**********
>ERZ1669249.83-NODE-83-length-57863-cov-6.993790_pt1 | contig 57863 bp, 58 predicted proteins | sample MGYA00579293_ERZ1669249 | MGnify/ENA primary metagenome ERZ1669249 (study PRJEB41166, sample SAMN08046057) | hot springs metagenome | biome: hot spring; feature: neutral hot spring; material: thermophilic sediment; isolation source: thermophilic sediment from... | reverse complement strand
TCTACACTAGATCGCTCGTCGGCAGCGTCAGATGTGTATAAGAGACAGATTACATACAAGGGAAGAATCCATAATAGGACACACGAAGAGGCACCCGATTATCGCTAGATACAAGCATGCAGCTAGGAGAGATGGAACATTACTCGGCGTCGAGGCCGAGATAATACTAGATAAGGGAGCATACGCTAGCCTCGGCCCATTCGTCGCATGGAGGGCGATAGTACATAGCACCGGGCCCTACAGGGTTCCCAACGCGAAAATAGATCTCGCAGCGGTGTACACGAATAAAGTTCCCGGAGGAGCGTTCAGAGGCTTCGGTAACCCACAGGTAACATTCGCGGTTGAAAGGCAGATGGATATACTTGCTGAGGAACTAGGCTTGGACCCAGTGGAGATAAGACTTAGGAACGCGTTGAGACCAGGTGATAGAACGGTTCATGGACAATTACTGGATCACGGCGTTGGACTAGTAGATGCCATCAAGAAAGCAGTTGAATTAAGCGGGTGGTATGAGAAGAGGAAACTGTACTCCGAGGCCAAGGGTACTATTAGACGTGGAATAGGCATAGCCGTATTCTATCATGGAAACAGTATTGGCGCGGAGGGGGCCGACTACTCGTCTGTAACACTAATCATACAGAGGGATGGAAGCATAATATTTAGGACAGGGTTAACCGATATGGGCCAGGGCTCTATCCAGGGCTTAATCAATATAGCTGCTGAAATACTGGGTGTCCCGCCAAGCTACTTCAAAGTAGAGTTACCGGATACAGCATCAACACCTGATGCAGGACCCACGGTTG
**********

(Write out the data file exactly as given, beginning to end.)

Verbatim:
>ERZ1669249.83-NODE-83-length-57863-cov-6.993790_pt1 | contig 57863 bp, 58 predicted proteins | sample MGYA00579293_ERZ1669249 | MGnify/ENA primary metagenome ERZ1669249 (study PRJEB41166, sample SAMN08046057) | hot springs metagenome | biome: hot spring; feature: neutral hot spring; material: thermophilic sediment; isolation source: thermophilic sediment from... | reverse complement strand
TCTACACTAGATCGCTCGTCGGCAGCGTCAGATGTGTATAAGAGACAGATTACATACAAGGGAAGAATCCATAATAGGACACACGAAGAGGCACCCGATTATCGCTAGATACAAGCATGCAGCTAGGAGAGATGGAACATTACTCGGCGTCGAGGCCGAGATAATACTAGATAAGGGAGCATACGCTAGCCTCGGCCCATTCGTCGCATGGAGGGCGATAGTACATAGCACCGGGCCCTACAGGGTTCCCAACGCGAAAATAGATCTCGCAGCGGTGTACACGAATAAAGTTCCCGGAGGAGCGTTCAGAGGCTTCGGTAACCCACAGGTAACATTCGCGGTTGAAAGGCAGATGGATATACTTGCTGAGGAACTAGGCTTGGACCCAGTGGAGATAAGACTTAGGAACGCGTTGAGACCAGGTGATAGAACGGTTCATGGACAATTACTGGATCACGGCGTTGGACTAGTAGATGCCATCAAGAAAGCAGTTGAATTAAGCGGGTGGTATGAGAAGAGGAAACTGTACTCCGAGGCCAAGGGTACTATTAGACGTGGAATAGGCATAGCCGTATTCTATCATGGAAACAGTATTGGCGCGGAGGGGGCCGACTACTCGTCTGTAACACTAATCATACAGAGGGATGGAAGCATAATATTTAGGACAGGGTTAACCGATATGGGCCAGGGCTCTATCCAGGGCTTAATCAATATAGCTGCTGAAATACTGGGTGTCCCGCCAAGCTACTTCAAAGTAGAGTTACCGGATACAGCATCAACACCTGATGCAGGACCCACGGTTG